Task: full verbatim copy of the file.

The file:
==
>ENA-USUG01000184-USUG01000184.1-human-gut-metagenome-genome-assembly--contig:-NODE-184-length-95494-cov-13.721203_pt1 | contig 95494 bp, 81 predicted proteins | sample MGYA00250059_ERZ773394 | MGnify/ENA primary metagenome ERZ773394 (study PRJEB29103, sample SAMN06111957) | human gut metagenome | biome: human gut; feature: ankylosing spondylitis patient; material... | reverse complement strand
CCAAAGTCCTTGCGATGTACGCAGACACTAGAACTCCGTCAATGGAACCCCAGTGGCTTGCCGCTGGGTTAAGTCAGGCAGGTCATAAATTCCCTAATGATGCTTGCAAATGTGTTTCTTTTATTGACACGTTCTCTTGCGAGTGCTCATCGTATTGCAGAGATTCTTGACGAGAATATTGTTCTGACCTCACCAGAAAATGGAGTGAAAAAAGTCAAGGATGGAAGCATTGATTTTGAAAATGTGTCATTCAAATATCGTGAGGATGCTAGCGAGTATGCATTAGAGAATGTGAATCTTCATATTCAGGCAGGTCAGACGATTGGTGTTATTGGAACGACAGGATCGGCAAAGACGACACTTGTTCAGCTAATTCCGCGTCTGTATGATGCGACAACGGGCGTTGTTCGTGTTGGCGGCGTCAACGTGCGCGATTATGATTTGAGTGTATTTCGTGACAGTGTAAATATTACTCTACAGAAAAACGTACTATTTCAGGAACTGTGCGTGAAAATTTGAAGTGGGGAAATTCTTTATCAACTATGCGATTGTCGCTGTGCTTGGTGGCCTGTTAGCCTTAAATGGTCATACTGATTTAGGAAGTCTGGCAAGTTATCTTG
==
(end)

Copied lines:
>ENA-USUG01000184-USUG01000184.1-human-gut-metagenome-genome-assembly--contig:-NODE-184-length-95494-cov-13.721203_pt1 | contig 95494 bp, 81 predicted proteins | sample MGYA00250059_ERZ773394 | MGnify/ENA primary metagenome ERZ773394 (study PRJEB29103, sample SAMN06111957) | human gut metagenome | biome: human gut; feature: ankylosing spondylitis patient; material... | reverse complement strand
CCAAAGTCCTTGCGATGTACGCAGACACTAGAACTCCGTCAATGGAACCCCAGTGGCTTGCCGCTGGGTTAAGTCAGGCAGGTCATAAATTCCCTAATGATGCTTGCAAATGTGTTTCTTTTATTGACACGTTCTCTTGCGAGTGCTCATCGTATTGCAGAGATTCTTGACGAGAATATTGTTCTGACCTCACCAGAAAATGGAGTGAAAAAAGTCAAGGATGGAAGCATTGATTTTGAAAATGTGTCATTCAAATATCGTGAGGATGCTAGCGAGTATGCATTAGAGAATGTGAATCTTCATATTCAGGCAGGTCAGACGATTGGTGTTATTGGAACGACAGGATCGGCAAAGACGACACTTGTTCAGCTAATTCCGCGTCTGTATGATGCGACAACGGGCGTTGTTCGTGTTGGCGGCGTCAACGTGCGCGATTATGATTTGAGTGTATTTCGTGACAGTGTAAATATTACTCTACAGAAAAACGTACTATTTCAGGAACTGTGCGTGAAAATTTGAAGTGGGGAAATTCTTTATCAACTATGCGATTGTCGCTGTGCTTGGTGGCCTGTTAGCCTTAAATGGTCATACTGATTTAGGAAGTCTGGCAAGTTATCTTG